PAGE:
Monday, March 1, 2010

Favorite Royal Images: Raja Raghubir of Bundi

HH Maharao Raja Raghubir Singh Sahib Bahadur of Bundi (1869-1927)

I love pictures and thought to start a series of posts on my favorite royal images, another of which is below in the post on King Edward III. However, for the first post in this series I had to go with the Raja of Bundi above. That has to be one of the greatest royal portraits ever -it really jumps out and grabs your attention!


  1. That IS quite a depiction - please do assemble royal/imperial photos of great value pictorially and/or historically.

    What about the Ottoman Sultans?
    You have been neglecting them, boo hoo!
    Also the lesser known but very able, enlightened Seljuk Sultans of Anatolia.

    In neighboring Persia, there were previous dynasties to the Qajars, such as the Sassanians [~200-628 AD] which exalted the concept of monarchy to some of its highest heights in the last several millenia.
    One might say that the Sun-King idea was nothing new under the sun!

    There are a number of amazing reliefs carved in stone preserved to this day [as a divine reminder to recent centuries of anti-monarchical revolutionaries and resultant republics--?] picturing Ahura Mazda, the Zoroastrian Supreme God of Light, investing various Sassanian Shahs with symbols of monarchy.

    A specially remarkable relief is the one at Taq-i-Bostan, in what is now the Kurdish area of northwest Iran. It depicts the Sassanian Shah, Khusrow II Parviz [591-628] being vested with a diadem of kingship by the same Ahura Mazda. Another favorite goddess, Anahita, offers her own diadem to the monarch as well.

    In some of these relief carvings, the Shah is shown with the halo of divinely-bestowed rulership.

    The ~1700's Zand dynasty of Shiraz in the south was considered to be better rulers by far than the Qajars. Then there were the Savafids in the 1500s. Under the rule of Shah Abbas the Great, Isfahan was regarded with poetic exaggeration as "Half the World" in its architectural and artistic magnificence. This is not hyperbole: the rare visitors from Europe and North America still are impressed by Isfahan's cultural wonders.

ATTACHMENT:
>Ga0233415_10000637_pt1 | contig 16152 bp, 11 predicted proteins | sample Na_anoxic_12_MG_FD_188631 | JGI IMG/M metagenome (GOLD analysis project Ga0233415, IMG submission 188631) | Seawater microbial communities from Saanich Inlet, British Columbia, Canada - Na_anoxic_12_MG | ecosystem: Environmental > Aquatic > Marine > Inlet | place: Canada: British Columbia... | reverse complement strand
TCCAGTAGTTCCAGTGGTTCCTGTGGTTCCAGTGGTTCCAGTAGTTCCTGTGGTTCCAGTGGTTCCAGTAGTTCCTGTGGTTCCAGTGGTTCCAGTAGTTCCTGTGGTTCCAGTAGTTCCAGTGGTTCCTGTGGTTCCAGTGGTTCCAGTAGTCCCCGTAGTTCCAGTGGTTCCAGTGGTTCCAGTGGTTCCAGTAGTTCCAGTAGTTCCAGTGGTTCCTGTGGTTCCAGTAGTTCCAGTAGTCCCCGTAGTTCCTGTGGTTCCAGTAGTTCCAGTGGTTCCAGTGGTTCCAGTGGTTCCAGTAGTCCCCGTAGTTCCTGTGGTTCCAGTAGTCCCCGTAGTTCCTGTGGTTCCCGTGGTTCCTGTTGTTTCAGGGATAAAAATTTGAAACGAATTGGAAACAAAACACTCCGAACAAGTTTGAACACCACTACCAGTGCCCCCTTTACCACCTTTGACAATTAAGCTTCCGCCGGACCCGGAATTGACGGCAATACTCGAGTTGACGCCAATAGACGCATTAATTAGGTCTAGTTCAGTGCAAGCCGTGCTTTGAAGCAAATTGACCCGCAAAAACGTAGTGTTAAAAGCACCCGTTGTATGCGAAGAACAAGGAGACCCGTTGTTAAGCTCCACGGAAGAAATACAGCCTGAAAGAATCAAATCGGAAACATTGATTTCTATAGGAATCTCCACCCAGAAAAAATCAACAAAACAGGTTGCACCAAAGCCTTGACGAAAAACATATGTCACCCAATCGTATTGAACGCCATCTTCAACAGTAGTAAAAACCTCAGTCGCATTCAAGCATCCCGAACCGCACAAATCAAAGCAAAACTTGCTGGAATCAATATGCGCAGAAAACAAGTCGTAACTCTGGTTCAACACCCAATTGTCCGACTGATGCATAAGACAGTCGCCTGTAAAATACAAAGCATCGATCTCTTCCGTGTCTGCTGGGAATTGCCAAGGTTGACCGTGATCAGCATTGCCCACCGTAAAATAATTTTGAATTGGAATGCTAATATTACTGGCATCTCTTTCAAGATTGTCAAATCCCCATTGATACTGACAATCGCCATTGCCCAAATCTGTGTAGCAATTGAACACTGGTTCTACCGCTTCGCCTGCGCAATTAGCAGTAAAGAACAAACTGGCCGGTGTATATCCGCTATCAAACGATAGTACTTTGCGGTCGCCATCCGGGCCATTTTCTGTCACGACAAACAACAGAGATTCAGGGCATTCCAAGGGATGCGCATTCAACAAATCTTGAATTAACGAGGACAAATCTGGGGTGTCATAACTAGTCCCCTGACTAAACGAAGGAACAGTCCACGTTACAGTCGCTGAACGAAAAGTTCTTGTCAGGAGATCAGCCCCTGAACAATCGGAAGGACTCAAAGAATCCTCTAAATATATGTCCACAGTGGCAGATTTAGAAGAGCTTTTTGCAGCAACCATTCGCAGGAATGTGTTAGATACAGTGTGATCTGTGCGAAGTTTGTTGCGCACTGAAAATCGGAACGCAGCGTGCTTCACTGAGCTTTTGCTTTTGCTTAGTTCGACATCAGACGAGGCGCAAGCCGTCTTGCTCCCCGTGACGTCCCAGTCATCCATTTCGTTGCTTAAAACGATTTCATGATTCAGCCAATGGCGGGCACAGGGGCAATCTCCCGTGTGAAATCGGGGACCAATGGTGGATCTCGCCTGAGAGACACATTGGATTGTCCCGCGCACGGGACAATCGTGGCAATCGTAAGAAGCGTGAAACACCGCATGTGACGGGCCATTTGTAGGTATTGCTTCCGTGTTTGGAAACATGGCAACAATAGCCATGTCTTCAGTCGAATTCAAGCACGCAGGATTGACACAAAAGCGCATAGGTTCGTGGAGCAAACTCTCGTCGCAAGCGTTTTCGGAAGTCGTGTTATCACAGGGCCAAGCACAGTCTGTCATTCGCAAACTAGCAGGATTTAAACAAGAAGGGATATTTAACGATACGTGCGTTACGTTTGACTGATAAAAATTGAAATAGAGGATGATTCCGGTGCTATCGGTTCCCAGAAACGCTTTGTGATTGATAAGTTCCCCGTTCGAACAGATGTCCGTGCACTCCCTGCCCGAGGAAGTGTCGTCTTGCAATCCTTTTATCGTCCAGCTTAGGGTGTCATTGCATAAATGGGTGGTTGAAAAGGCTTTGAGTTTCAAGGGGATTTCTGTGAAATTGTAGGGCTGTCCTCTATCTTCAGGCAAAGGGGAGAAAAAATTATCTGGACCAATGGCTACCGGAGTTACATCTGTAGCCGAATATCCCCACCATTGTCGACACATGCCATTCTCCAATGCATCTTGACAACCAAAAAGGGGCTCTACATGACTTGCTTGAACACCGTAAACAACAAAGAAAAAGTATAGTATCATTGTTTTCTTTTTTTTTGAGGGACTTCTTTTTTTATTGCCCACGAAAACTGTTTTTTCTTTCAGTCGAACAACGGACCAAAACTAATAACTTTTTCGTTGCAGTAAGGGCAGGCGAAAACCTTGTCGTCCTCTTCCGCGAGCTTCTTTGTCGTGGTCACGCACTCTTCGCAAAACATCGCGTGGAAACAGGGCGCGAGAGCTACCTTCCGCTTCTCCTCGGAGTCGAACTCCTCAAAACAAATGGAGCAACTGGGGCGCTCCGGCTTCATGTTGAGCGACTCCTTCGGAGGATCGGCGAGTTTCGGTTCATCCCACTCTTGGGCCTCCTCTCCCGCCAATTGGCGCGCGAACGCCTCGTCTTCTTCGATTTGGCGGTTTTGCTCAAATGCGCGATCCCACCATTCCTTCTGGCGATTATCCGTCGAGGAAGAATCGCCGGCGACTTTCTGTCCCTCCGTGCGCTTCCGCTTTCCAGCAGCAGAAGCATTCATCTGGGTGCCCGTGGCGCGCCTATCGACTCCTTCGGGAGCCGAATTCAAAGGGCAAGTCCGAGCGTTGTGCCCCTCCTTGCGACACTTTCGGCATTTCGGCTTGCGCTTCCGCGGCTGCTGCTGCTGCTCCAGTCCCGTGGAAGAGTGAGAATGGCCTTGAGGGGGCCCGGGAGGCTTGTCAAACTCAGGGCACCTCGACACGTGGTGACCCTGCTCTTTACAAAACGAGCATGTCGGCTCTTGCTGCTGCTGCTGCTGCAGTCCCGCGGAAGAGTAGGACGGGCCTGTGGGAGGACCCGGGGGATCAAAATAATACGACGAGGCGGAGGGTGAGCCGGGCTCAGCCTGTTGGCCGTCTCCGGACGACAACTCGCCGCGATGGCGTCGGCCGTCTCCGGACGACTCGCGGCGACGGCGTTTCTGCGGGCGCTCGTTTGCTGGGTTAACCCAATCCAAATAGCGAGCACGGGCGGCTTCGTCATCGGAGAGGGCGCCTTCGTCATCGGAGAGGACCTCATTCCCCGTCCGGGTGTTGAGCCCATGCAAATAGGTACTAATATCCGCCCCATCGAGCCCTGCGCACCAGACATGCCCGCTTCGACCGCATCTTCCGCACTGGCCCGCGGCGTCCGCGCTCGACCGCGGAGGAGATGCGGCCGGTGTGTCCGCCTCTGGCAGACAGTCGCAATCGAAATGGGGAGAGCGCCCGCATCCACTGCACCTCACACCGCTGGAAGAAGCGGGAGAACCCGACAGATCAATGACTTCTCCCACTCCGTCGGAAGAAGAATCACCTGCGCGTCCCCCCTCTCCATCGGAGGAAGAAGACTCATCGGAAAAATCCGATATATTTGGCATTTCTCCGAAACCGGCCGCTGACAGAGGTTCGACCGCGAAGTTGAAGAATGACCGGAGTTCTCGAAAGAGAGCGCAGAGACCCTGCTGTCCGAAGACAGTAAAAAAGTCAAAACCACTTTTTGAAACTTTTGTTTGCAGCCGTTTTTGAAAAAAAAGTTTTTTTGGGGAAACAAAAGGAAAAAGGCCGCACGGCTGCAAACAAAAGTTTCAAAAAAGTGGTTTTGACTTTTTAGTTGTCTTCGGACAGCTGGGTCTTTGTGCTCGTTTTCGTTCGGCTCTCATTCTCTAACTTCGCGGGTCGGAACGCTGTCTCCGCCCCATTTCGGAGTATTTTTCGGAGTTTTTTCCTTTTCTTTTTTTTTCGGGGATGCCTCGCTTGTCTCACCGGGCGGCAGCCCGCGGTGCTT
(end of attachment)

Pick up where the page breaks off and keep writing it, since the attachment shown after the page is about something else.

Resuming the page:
I think such Eastern nations deserve much more credit than they usually receive from many Western monarchists for having pioneered this reverence for a divinely-instated monarch. The courts and civilizations presided over by these Shahs, Sultans, etc. - though over a millenium ago in some cases - dazzled with their grandeur.

    Of course one could trace the concept to far more ancient Near Eastern, Mesopotamian and Iranian civilizations for the inspiration that filtered down to produce this system.

    1. Actually, Ahura Mazda is Avestan for "Wise LORD". Zoroastrians are, like us, monotheists. Zoroaster is even considered a prophet in Amahdiyya Islam, and in some Christian groups, like the Christian Universal Life Teachings Church.

  2. Believe it or not I have recently noticed I've been neglecting the Near East. I try to span the world for monarchist topics but I know more items come to mind from those areas I am most familiar with. One thing I'll say about the Ottoman Sultans, they had possibly the best collection of titles of any monarch, 'Sultan, Padishah, Caliph of Islam, Grand Turk, Grand Lord, Sovereign of the Osman, Sultan of Sultans, Khan of Khans, Grand Sultan of Anatolia and Rumelia, Emperor of the three Cities of Constantinople, Edirne and Bursa, Lord of the two lands and the two seas, Caesar of the Roman Empire, Successor of the Prophet of the Lord of the Universe' etc, etc. It changed over time, titles coming and going but - wow!


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